Day 4 was another one of wall to wall sunshine, but the cool of the morning was welcome for the long uphill haul out of the valley on the GR5/TMB heading NE towards Col de Voza. We detoured from the GR’s however and took a more interesting zig-zag path from the Pont des Places up through mixed forest, emerging at the far less than glamerous pisted area of Les-Houches at the Hotel Bellevue. The view of the Chamonix valley to the east and the Aravis to the west from this spot makes up for the conspicuous development. We headed partway up the steep NW ridge of Mont-Lachat to find a tranquil lunch spot before making a long descent via Col de Voza, Le Crozet and le Champel down to the D 902 road right down in the valley where we managed to hitch a ride back up to Les-Contamines after the non-arrival of the bus.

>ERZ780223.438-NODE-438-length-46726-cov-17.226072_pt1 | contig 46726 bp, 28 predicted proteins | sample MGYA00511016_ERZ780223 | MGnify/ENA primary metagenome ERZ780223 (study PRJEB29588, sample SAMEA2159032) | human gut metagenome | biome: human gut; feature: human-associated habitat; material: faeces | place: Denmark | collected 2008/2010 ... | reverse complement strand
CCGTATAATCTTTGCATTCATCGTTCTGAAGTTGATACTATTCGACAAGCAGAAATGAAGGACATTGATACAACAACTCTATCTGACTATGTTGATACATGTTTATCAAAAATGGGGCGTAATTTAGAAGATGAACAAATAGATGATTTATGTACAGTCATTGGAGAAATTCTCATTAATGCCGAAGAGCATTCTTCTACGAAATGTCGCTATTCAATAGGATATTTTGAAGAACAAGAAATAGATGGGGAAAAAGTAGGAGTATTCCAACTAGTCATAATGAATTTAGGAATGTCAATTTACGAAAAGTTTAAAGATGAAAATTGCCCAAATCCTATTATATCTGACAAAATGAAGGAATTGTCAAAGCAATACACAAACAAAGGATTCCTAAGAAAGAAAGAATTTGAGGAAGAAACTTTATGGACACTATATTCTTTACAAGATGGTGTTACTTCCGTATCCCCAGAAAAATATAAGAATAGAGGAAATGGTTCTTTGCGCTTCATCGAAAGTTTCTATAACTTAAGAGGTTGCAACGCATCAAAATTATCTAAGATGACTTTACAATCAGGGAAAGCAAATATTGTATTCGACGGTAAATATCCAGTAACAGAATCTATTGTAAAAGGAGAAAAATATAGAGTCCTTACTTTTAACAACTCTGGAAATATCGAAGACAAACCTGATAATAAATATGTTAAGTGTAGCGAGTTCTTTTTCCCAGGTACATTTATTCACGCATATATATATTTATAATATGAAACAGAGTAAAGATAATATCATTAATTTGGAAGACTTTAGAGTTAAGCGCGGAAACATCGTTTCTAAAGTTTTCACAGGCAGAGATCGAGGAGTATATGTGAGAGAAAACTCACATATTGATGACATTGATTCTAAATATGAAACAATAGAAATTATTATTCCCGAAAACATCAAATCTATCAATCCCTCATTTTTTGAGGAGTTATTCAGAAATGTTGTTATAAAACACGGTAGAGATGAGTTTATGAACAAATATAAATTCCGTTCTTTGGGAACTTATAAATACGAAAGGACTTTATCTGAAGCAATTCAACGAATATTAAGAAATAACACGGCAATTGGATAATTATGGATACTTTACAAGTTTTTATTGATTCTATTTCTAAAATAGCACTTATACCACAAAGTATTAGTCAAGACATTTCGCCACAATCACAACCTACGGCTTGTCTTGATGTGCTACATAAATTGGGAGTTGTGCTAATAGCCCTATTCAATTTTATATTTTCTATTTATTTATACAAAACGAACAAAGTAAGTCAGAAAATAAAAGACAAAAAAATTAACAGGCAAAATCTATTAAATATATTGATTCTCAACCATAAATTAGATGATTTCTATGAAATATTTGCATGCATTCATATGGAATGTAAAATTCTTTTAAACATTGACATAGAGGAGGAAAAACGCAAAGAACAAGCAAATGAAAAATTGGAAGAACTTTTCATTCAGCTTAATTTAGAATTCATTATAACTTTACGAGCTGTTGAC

The final days’ excursion back up from Notre-Dame de la Gorge but via a smaller winding route up the steep, forest-clad eastern side of the valley through some lovely little clearings to the Refuge de Tré la Tête. The route up was largely snow free and the refuge open for tea, beer, chocolate bars etc. It is located on a popular ski touring route into the Glacier de Tré la Tête basin and commands a wondeful position on a prominent flat section of the otherwise sheer ridgline leading up to the Domes de Miage.
After 5 full-on days exploring the valley we were ready for a good rest. Each day had amounted to 15 km or more with an altitude profile of +/- 1000 m, sometimes with a bit of snowshoeing on a dense, thawing snowpack. Hard work indeed. The valley ‘ski bus’ or navette system had been very useful (and free of charge) in helping to cut out some otherwise long and unwelcome tarmac trudges at the start and end of the day.